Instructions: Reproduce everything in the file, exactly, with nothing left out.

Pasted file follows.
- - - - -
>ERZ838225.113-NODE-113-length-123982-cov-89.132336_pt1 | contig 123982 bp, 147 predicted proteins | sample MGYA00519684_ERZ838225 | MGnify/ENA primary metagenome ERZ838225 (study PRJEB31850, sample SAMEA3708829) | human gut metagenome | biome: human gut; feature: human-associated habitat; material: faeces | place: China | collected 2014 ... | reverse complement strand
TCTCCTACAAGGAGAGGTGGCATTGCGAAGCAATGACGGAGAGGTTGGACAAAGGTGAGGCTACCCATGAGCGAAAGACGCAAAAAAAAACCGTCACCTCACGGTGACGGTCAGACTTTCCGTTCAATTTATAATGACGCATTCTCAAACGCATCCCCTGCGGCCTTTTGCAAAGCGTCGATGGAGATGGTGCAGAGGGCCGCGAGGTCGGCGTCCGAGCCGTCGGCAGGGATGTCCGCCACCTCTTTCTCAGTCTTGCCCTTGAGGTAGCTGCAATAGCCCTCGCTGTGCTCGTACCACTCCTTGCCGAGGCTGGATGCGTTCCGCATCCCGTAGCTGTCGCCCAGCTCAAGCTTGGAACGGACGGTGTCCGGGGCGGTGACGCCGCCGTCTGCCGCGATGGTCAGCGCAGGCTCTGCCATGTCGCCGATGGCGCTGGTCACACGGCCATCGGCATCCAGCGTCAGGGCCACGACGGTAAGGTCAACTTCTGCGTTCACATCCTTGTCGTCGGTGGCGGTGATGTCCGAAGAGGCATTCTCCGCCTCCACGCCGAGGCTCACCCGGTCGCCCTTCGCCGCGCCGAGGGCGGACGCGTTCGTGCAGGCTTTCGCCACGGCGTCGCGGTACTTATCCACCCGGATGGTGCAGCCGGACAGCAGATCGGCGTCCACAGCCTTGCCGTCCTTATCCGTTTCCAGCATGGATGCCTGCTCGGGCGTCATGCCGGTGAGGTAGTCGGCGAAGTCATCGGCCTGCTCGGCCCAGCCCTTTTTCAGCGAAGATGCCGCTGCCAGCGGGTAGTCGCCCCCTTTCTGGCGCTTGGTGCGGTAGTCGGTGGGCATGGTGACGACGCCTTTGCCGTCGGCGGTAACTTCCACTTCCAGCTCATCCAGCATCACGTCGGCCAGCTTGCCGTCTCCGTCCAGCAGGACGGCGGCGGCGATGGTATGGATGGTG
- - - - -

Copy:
>ERZ838225.113-NODE-113-length-123982-cov-89.132336_pt1 | contig 123982 bp, 147 predicted proteins | sample MGYA00519684_ERZ838225 | MGnify/ENA primary metagenome ERZ838225 (study PRJEB31850, sample SAMEA3708829) | human gut metagenome | biome: human gut; feature: human-associated habitat; material: faeces | place: China | collected 2014 ... | reverse complement strand
TCTCCTACAAGGAGAGGTGGCATTGCGAAGCAATGACGGAGAGGTTGGACAAAGGTGAGGCTACCCATGAGCGAAAGACGCAAAAAAAAACCGTCACCTCACGGTGACGGTCAGACTTTCCGTTCAATTTATAATGACGCATTCTCAAACGCATCCCCTGCGGCCTTTTGCAAAGCGTCGATGGAGATGGTGCAGAGGGCCGCGAGGTCGGCGTCCGAGCCGTCGGCAGGGATGTCCGCCACCTCTTTCTCAGTCTTGCCCTTGAGGTAGCTGCAATAGCCCTCGCTGTGCTCGTACCACTCCTTGCCGAGGCTGGATGCGTTCCGCATCCCGTAGCTGTCGCCCAGCTCAAGCTTGGAACGGACGGTGTCCGGGGCGGTGACGCCGCCGTCTGCCGCGATGGTCAGCGCAGGCTCTGCCATGTCGCCGATGGCGCTGGTCACACGGCCATCGGCATCCAGCGTCAGGGCCACGACGGTAAGGTCAACTTCTGCGTTCACATCCTTGTCGTCGGTGGCGGTGATGTCCGAAGAGGCATTCTCCGCCTCCACGCCGAGGCTCACCCGGTCGCCCTTCGCCGCGCCGAGGGCGGACGCGTTCGTGCAGGCTTTCGCCACGGCGTCGCGGTACTTATCCACCCGGATGGTGCAGCCGGACAGCAGATCGGCGTCCACAGCCTTGCCGTCCTTATCCGTTTCCAGCATGGATGCCTGCTCGGGCGTCATGCCGGTGAGGTAGTCGGCGAAGTCATCGGCCTGCTCGGCCCAGCCCTTTTTCAGCGAAGATGCCGCTGCCAGCGGGTAGTCGCCCCCTTTCTGGCGCTTGGTGCGGTAGTCGGTGGGCATGGTGACGACGCCTTTGCCGTCGGCGGTAACTTCCACTTCCAGCTCATCCAGCATCACGTCGGCCAGCTTGCCGTCTCCGTCCAGCAGGACGGCGGCGGCGATGGTATGGATGGTG